Ken Goodings and Lynn Kaak moved aboard their Niagara 35, moored in Toronto Harbour, in the fall of 2003, after “selling up” and committing to the liveaboard life. With reports from Ken and Lynn, we shall follow their adjustment to this lifestyle and their continuing adventures
Winter Yacht Preparations – The first snowfall
December 2, 2003:
We swept light snow from the dock today…it was pretty in the bright sunshine…….and I’ve hung an illuminated Christmas wreath with a Santa on it on the door of our plastic shrink wrapped shelter. The coloured lights will be strung up to the mast soon.
We’ve had folks from two neighbouring boats over for dinner in the past couple of nights. We’ve, or rather Lynn, has organized enough room now to have a warm comfortable saloon with the lights down low. The teak bulkheads, china and wine glasses make a nice setting for a relaxed meal with good company.
There’s still lots to do after having moved aboard permanently in mid-September: mount the microwave to free up valuable space on the counter top; install the AC or engine coolant powered domestic water heater and repair the cracked plastic accumulator tank on the pressure water system. The floor warming carpet is ready to lay.
We have bought a used semi-rigid (fiberglass bottom and transom) inflatable dinghy from a neighbouring boat on our dock. I need to bail out the ice and water, remove the motor haul it out to be stored on the fore deck under the plastic winter enclosure.
Lynn and I wake up at 6:20, listen to the news and then head for the shower shack. Sundays I make my world-famous waffles with real maple syrup, although on Sundays we try to sleep in a little…last week we got up at 9:30am!. Decadent! We make a pot of brew, (with Irish cream on weekends) have a leisurely breakfast and then either walk all the way to work high or take the streetcar along Queen’s Quay to the post office for mail pickup. We feel better for the 50 minute walk.
I’ve gone down a pant size and so we both wear the same size pants and t-shirts too…fewer clothes in the boat to store! Same sized socks too.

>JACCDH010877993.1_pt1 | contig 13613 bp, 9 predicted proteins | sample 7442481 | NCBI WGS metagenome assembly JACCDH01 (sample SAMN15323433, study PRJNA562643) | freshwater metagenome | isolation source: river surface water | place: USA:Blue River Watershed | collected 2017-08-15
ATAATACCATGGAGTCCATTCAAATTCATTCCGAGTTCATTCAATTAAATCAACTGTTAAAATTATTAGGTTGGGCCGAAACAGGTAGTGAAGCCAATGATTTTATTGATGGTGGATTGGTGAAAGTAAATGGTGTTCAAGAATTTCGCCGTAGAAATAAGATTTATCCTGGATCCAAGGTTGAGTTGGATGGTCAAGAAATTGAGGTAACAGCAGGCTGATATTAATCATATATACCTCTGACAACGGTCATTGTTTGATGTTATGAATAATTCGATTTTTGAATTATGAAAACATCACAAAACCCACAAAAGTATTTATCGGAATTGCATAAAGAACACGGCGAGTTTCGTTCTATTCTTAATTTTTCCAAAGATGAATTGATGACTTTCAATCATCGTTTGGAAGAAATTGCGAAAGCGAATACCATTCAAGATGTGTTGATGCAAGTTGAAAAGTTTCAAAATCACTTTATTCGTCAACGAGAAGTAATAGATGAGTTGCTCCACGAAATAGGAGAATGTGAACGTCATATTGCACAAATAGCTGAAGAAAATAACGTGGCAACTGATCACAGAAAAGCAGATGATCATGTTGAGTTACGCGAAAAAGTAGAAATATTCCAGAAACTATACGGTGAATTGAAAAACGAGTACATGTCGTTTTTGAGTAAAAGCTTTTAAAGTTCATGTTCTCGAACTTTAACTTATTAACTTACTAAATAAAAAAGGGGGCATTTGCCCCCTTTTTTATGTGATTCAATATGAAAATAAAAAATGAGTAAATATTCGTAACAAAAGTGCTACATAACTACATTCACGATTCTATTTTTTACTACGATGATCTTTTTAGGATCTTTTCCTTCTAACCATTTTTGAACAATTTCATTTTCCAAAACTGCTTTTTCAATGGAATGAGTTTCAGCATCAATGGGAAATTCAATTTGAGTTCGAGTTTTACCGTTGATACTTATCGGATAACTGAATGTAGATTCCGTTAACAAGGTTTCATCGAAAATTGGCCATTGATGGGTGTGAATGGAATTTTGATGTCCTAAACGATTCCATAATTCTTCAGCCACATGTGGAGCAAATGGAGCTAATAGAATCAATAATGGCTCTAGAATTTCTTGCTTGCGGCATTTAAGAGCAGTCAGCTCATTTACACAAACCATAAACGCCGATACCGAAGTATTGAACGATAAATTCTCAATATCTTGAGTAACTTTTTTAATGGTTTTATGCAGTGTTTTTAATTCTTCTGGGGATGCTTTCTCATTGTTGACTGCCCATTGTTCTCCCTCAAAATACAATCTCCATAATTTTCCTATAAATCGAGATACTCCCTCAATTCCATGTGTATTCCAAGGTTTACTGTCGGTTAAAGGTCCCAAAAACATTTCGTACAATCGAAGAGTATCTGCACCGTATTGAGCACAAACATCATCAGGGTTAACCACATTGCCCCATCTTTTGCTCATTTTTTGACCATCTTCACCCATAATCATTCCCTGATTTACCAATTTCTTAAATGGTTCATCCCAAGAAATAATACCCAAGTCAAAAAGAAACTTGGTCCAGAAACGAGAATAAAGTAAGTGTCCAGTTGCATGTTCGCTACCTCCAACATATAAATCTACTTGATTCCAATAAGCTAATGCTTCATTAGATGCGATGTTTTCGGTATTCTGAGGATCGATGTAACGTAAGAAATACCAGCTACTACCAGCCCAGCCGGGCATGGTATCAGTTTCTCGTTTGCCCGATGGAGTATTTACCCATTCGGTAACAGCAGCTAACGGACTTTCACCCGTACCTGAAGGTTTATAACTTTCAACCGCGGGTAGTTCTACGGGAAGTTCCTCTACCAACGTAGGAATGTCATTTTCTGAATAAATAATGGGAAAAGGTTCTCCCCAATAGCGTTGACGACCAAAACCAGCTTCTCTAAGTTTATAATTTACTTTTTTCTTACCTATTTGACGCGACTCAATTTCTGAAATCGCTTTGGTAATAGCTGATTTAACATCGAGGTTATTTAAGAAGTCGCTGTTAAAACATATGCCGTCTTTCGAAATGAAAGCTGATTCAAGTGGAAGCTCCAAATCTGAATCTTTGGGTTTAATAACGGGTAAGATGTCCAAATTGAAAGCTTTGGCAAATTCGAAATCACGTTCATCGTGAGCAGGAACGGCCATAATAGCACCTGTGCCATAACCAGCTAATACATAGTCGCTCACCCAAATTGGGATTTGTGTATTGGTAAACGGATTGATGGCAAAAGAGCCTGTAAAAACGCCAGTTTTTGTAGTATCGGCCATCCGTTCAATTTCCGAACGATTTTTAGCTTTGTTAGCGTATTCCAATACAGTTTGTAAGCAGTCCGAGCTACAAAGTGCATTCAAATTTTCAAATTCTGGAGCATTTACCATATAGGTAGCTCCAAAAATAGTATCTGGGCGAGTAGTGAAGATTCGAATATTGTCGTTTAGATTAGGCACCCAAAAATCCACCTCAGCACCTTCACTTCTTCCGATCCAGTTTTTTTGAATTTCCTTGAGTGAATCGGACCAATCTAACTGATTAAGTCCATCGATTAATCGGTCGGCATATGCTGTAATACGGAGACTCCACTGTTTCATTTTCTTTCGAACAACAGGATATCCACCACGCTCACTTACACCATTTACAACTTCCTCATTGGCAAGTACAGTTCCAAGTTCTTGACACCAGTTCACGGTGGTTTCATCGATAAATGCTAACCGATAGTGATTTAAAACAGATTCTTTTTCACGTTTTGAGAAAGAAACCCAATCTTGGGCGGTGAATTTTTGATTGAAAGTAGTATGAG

One night while getting ready for bed I learned that sometimes cotton briefs can appear similar in the morning darkness. Gentlemen please take note: Men’s Jockeys have a black label with white lettering, while women’s Jockeys have a white label with black lettering. In my own defence I still claim that to be an easy mistake at 6:30am. So far I haven’t mistaken any of the lacier stuff for my own.
We have two 3/4 hp water de-icer turbines to suspend under the boat.They bring warmer water from the bottom to help prevent ice buildup around the hull. Last winter was very cold and people skated beside the boats. They made a hockey rink too! I hear stories about boaters using chain saws last winter to free up their ice-bound hulls.
The cooler has a refrigerated cold plate inside, powered at the dock by shore power, and run during summer cruising by a belt driven compressor from our main diesel. The temp only goes down to about + 5C; no ice cream or cubes but good cold food and beer. There is lots of room, too but as it’s all accessed through a large top lid (actually part of the counter top) organization is key.
We buy meat every day or so. We pick up bagged lettuce, milk, juice and pop and beer and cheese less often. The floors are cold because of the 40F water under the boat. The new carpet will help that (and nice slippers too). Lynn keeps some cans and jars of food under the floor. It’s like a cold cellar!
We have 60 amps @ 125VAC of shore power electricity on the boat, so lots of heat and power to run 3 heaters, two de-icers, double hot plate, microwave, coffee maker, waffle iron and a crock pot.
It’s a rewarding life but a bit hard just now, and the list of pre-winter chores is so long. Lynn and I often have differing priorities on what should be done first. I have trouble coping with the constant boat movement at the dock. The boat rocks and pitches constantly and the mast gives lots of extra windage to the boat. My balance at work and on land is a bit compromised I think. I hope that I get used to the constant movement.
We have a laptop PC and a wireless internet connection in the marina for entertainment. The PC will play DVD videos which we rent on the way home. I have several radio receivers and a 5 inch black and white TV but we don’t watch more than an hour of TV each week. I will install the ham station equipment into the boat’s navigation station and rig an HF antenna up the mast while we’re stuck here in the winter marina until mid-April.
Lynn and I are taking the Via train to London (Ontario) for a few days at Christmas. We don’t wish to leave the boat unattended in the ice very long. Can you imagine what a long power outage would do if we were away? We don’t have a generator or chain saw, but I do have my dad’s old pick axe.
Lynn Kaak Silverheels III – You can catch up with Lynn and Ken’s blog at – The Voyages of Silverheels III
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